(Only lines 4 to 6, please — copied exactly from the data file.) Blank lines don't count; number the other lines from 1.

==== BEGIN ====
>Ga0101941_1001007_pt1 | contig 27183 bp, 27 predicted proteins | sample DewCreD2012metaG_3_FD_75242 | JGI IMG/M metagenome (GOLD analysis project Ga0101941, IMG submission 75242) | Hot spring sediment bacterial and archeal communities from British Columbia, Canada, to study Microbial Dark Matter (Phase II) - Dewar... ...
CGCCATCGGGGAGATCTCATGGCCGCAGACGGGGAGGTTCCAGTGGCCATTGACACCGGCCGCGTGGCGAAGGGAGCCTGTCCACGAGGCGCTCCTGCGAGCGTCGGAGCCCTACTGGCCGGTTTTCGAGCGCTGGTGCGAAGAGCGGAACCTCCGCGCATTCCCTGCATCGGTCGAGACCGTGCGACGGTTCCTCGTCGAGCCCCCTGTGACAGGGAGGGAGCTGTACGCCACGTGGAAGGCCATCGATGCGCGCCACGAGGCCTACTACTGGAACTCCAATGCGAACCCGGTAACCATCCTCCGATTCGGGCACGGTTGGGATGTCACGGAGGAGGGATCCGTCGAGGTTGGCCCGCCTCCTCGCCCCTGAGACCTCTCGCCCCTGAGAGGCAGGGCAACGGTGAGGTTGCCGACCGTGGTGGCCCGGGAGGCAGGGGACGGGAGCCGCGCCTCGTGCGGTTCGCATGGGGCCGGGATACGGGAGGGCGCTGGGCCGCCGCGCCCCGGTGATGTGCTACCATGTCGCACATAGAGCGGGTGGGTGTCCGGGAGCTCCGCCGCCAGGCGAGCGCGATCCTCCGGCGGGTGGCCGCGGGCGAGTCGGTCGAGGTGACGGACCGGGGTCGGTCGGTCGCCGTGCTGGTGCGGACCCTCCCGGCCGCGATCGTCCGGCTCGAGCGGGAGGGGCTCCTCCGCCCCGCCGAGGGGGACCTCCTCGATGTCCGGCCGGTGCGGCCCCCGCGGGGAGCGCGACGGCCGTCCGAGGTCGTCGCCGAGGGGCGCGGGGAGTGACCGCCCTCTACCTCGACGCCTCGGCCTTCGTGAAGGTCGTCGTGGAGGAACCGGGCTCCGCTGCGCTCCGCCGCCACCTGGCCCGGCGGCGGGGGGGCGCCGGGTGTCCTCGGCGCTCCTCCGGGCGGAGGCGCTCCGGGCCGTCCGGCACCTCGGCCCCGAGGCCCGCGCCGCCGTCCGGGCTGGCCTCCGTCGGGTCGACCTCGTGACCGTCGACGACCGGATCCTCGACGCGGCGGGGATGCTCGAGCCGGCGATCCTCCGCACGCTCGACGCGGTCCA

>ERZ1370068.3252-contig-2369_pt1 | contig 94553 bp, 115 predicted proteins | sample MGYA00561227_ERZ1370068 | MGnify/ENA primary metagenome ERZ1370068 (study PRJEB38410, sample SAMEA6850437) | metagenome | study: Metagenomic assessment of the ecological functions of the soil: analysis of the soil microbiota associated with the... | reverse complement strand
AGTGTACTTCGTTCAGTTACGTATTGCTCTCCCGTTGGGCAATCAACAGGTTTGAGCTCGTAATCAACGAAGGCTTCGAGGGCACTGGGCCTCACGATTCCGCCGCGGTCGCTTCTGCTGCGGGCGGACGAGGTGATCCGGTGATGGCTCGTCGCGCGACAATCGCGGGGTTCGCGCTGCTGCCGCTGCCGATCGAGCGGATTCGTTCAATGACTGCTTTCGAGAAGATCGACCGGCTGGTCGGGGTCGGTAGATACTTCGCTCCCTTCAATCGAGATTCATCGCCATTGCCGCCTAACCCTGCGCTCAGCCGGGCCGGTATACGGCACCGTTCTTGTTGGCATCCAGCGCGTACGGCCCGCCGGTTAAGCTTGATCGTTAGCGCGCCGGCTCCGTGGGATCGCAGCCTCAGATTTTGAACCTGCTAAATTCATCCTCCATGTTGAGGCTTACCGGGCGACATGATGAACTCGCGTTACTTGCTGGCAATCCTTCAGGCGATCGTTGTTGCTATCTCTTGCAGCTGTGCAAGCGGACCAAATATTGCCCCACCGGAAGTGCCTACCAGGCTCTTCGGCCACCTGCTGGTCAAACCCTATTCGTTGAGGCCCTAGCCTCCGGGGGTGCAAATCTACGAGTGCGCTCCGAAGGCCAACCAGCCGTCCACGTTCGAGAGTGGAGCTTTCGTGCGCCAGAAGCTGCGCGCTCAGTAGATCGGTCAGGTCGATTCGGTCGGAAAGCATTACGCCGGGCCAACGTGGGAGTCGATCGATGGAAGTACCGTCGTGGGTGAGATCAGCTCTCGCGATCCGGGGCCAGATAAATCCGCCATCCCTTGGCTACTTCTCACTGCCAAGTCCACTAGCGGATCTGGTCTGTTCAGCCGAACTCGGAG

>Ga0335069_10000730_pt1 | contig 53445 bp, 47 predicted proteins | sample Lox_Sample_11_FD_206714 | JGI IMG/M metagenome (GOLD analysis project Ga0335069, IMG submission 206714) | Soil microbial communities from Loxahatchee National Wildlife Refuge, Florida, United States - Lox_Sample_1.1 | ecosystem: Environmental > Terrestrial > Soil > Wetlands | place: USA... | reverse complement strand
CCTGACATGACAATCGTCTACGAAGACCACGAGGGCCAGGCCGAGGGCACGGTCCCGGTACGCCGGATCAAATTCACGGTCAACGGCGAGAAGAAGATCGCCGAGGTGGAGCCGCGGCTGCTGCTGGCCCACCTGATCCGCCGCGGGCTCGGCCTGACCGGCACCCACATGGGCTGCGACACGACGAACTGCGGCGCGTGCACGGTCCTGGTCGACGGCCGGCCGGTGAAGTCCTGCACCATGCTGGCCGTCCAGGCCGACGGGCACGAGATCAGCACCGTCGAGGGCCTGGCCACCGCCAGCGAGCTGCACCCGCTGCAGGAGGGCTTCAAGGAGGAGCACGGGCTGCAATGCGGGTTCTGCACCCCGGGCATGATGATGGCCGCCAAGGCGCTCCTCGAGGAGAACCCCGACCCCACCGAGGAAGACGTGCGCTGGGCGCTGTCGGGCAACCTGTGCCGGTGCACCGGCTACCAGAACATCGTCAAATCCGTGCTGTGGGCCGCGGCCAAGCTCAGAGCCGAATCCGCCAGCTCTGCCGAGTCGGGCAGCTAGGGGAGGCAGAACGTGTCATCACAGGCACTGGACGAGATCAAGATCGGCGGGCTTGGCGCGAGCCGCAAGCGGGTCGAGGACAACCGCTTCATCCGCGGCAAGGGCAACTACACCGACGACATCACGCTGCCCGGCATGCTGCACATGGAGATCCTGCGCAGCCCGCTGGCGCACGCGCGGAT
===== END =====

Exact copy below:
AGTGTACTTCGTTCAGTTACGTATTGCTCTCCCGTTGGGCAATCAACAGGTTTGAGCTCGTAATCAACGAAGGCTTCGAGGGCACTGGGCCTCACGATTCCGCCGCGGTCGCTTCTGCTGCGGGCGGACGAGGTGATCCGGTGATGGCTCGTCGCGCGACAATCGCGGGGTTCGCGCTGCTGCCGCTGCCGATCGAGCGGATTCGTTCAATGACTGCTTTCGAGAAGATCGACCGGCTGGTCGGGGTCGGTAGATACTTCGCTCCCTTCAATCGAGATTCATCGCCATTGCCGCCTAACCCTGCGCTCAGCCGGGCCGGTATACGGCACCGTTCTTGTTGGCATCCAGCGCGTACGGCCCGCCGGTTAAGCTTGATCGTTAGCGCGCCGGCTCCGTGGGATCGCAGCCTCAGATTTTGAACCTGCTAAATTCATCCTCCATGTTGAGGCTTACCGGGCGACATGATGAACTCGCGTTACTTGCTGGCAATCCTTCAGGCGATCGTTGTTGCTATCTCTTGCAGCTGTGCAAGCGGACCAAATATTGCCCCACCGGAAGTGCCTACCAGGCTCTTCGGCCACCTGCTGGTCAAACCCTATTCGTTGAGGCCCTAGCCTCCGGGGGTGCAAATCTACGAGTGCGCTCCGAAGGCCAACCAGCCGTCCACGTTCGAGAGTGGAGCTTTCGTGCGCCAGAAGCTGCGCGCTCAGTAGATCGGTCAGGTCGATTCGGTCGGAAAGCATTACGCCGGGCCAACGTGGGAGTCGATCGATGGAAGTACCGTCGTGGGTGAGATCAGCTCTCGCGATCCGGGGCCAGATAAATCCGCCATCCCTTGGCTACTTCTCACTGCCAAGTCCACTAGCGGATCTGGTCTGTTCAGCCGAACTCGGAG

>Ga0335069_10000730_pt1 | contig 53445 bp, 47 predicted proteins | sample Lox_Sample_11_FD_206714 | JGI IMG/M metagenome (GOLD analysis project Ga0335069, IMG submission 206714) | Soil microbial communities from Loxahatchee National Wildlife Refuge, Florida, United States - Lox_Sample_1.1 | ecosystem: Environmental > Terrestrial > Soil > Wetlands | place: USA... | reverse complement strand
CCTGACATGACAATCGTCTACGAAGACCACGAGGGCCAGGCCGAGGGCACGGTCCCGGTACGCCGGATCAAATTCACGGTCAACGGCGAGAAGAAGATCGCCGAGGTGGAGCCGCGGCTGCTGCTGGCCCACCTGATCCGCCGCGGGCTCGGCCTGACCGGCACCCACATGGGCTGCGACACGACGAACTGCGGCGCGTGCACGGTCCTGGTCGACGGCCGGCCGGTGAAGTCCTGCACCATGCTGGCCGTCCAGGCCGACGGGCACGAGATCAGCACCGTCGAGGGCCTGGCCACCGCCAGCGAGCTGCACCCGCTGCAGGAGGGCTTCAAGGAGGAGCACGGGCTGCAATGCGGGTTCTGCACCCCGGGCATGATGATGGCCGCCAAGGCGCTCCTCGAGGAGAACCCCGACCCCACCGAGGAAGACGTGCGCTGGGCGCTGTCGGGCAACCTGTGCCGGTGCACCGGCTACCAGAACATCGTCAAATCCGTGCTGTGGGCCGCGGCCAAGCTCAGAGCCGAATCCGCCAGCTCTGCCGAGTCGGGCAGCTAGGGGAGGCAGAACGTGTCATCACAGGCACTGGACGAGATCAAGATCGGCGGGCTTGGCGCGAGCCGCAAGCGGGTCGAGGACAACCGCTTCATCCGCGGCAAGGGCAACTACACCGACGACATCACGCTGCCCGGCATGCTGCACATGGAGATCCTGCGCAGCCCGCTGGCGCACGCGCGGAT